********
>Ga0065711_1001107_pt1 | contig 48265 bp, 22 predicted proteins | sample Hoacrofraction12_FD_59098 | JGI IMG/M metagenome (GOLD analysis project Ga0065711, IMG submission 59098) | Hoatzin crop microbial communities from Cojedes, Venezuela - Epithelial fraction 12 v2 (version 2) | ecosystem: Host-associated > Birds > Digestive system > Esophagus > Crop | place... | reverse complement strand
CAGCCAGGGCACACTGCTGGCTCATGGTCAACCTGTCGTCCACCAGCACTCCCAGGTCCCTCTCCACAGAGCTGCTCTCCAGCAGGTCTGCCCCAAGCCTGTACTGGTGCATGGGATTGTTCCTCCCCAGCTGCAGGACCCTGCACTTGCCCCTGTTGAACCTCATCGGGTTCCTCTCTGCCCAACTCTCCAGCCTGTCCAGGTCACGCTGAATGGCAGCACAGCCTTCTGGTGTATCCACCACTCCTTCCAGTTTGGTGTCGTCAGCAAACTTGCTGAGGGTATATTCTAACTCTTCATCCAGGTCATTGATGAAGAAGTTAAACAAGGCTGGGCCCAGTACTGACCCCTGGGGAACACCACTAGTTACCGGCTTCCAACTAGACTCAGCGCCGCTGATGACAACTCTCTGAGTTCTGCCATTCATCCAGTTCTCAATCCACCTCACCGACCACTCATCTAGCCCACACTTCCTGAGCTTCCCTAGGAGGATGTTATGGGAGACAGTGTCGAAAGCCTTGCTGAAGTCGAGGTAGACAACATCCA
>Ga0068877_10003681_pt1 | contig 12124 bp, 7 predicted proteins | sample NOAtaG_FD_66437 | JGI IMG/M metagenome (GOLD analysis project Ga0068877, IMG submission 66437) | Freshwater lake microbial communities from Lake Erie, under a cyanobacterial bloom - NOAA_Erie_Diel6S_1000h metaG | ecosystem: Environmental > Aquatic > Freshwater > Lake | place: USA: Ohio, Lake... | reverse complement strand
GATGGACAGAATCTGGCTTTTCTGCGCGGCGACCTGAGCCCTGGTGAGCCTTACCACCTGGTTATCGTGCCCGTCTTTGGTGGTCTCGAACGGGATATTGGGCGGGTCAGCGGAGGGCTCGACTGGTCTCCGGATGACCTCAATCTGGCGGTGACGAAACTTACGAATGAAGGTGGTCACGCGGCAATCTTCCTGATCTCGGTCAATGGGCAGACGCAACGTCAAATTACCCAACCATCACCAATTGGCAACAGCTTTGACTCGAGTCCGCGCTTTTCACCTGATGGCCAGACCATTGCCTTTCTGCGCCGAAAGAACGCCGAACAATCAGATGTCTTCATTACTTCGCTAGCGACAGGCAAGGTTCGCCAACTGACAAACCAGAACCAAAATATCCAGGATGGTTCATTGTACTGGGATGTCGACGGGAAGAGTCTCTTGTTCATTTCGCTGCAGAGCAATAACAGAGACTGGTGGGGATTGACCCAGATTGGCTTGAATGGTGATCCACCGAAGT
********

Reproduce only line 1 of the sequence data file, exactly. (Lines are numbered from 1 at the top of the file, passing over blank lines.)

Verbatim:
>Ga0065711_1001107_pt1 | contig 48265 bp, 22 predicted proteins | sample Hoacrofraction12_FD_59098 | JGI IMG/M metagenome (GOLD analysis project Ga0065711, IMG submission 59098) | Hoatzin crop microbial communities from Cojedes, Venezuela - Epithelial fraction 12 v2 (version 2) | ecosystem: Host-associated > Birds > Digestive system > Esophagus > Crop | place... | reverse complement strand